A mountain bike… obviously. When you’re starting out, don’t let not having the perfect bike prevent you getting out on the trails. Even lower-budget mountain bikes will have wide, knobbly tyres and front suspension suitable for loose and uneven off-road surfaces, and will be okay for a beginner.
- Knee pads
- Elbow pads
- Eyewear protection; glasses, sunglasses or goggles.
- A multi-tool, spare inner tube, bike pump – With these three items, you will be able to remedy the majority of bike problems that befall you on the trail. Make sure you actually know how to use them as well though.
Planning Your Bike Route
Use the colour-coded grading system (mentioned above) to choose which trails are within your ability level. For trails without gradings (and even those that do) it may be useful to ride slowly, or even walk it the first time, to learn the course and remove any potentially unpleasant surprises to allow you to ride more confidently and relaxed!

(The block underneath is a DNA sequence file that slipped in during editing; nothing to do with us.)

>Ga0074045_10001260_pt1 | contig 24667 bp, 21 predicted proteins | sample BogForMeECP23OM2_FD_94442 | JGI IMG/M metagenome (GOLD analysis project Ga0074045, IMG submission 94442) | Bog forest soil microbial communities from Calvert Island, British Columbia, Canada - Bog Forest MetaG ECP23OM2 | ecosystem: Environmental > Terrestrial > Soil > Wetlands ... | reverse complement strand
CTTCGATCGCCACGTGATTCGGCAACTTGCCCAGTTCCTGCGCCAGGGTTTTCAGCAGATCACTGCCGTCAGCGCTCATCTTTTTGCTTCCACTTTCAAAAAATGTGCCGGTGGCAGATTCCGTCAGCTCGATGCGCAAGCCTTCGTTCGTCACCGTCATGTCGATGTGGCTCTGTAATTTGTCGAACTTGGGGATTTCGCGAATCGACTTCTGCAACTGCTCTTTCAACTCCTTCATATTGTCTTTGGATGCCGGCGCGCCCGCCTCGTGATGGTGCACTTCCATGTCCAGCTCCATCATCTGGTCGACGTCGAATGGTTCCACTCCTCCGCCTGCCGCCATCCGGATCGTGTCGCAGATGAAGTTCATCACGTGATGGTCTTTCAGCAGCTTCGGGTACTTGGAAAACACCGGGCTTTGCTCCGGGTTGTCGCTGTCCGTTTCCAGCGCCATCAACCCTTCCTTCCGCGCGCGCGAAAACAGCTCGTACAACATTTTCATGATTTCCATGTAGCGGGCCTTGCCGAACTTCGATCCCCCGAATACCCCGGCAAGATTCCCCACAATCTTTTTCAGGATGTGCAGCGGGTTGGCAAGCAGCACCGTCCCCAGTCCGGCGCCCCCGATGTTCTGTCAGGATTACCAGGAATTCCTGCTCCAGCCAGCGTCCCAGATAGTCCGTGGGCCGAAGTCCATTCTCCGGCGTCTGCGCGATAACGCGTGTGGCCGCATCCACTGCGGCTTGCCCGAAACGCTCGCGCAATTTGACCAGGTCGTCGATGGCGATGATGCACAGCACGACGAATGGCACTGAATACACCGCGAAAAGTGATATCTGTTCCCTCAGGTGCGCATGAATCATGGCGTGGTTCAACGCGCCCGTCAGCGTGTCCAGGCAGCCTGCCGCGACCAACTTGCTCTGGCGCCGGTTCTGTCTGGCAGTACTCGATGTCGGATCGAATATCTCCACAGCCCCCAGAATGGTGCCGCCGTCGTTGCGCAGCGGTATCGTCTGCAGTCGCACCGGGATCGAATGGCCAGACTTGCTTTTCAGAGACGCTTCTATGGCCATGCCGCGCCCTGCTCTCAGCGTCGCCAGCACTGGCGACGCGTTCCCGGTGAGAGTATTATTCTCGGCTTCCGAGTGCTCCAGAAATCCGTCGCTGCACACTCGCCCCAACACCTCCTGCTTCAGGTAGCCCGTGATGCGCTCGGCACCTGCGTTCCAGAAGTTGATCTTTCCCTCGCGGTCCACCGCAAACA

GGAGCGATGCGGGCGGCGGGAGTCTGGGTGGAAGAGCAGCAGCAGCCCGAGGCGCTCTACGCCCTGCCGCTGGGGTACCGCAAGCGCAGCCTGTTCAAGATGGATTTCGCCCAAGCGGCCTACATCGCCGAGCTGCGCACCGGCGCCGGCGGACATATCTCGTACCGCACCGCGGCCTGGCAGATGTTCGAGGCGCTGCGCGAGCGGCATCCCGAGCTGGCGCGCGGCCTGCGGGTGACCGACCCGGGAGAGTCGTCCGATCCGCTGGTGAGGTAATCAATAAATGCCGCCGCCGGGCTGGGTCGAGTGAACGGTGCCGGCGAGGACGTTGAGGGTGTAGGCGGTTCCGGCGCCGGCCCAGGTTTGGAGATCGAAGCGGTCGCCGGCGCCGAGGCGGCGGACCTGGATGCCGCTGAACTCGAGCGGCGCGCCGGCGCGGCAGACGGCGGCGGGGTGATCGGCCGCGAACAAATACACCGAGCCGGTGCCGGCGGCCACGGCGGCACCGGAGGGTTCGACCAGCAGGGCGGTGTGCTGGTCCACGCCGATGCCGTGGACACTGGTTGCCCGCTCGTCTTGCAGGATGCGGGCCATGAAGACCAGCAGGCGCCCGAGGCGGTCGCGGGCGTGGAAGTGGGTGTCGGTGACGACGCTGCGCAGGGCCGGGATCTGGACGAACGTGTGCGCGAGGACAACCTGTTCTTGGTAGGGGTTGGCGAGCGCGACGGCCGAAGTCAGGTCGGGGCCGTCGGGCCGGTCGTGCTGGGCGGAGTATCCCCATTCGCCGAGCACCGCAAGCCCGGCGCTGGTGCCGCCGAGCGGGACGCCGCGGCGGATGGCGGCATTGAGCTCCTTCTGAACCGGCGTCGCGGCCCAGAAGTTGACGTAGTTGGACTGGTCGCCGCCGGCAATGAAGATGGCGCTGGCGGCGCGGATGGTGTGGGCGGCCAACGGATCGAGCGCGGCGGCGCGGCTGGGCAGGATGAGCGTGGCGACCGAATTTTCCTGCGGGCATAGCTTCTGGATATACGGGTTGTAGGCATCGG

Check your bike. You don’t need to be a bike mechanic to quickly ensure everything is working properly before you throw yourself down a steep mountain slope. Give your brakes a squeeze and check that they work. Scan your bike for any cracks, dents or marks. Listen for unusual noises. 99% of the time everything will be okay, but you’ll be glad you checked the 1% of the time something is not quite right!
Arrange to ride with friends. Riding with friends is awesome. It’s more fun, considerably safer, and will improve your riding as you learn from them. I love the mountain biking community and enjoy learning learning new bike skills and trails from them, and making new friends to go for a beer with after a day on the bike.
Tell someone where you’re going. This is particularly important if riding alone. Should anything happen to you, it is great if there is someone who know where you are and can arrange help.
That’s it – you’ve now got all the information you need to go off and have a wild time on two wheels playing in the mud! These tips will accelerate your path to being an accomplished rider, and having loads of fun. But, just remember, if you get addicted to mountain biking… I warned you!
Interested in reading about our cycling adventure reviews? Check out the articles below
- Hiking and Biking in Chaing Mai Review
- Cycling on Koh Yao Noi Island, Thailand
- Mountain Biking from Mt. Batur to Ubud Bali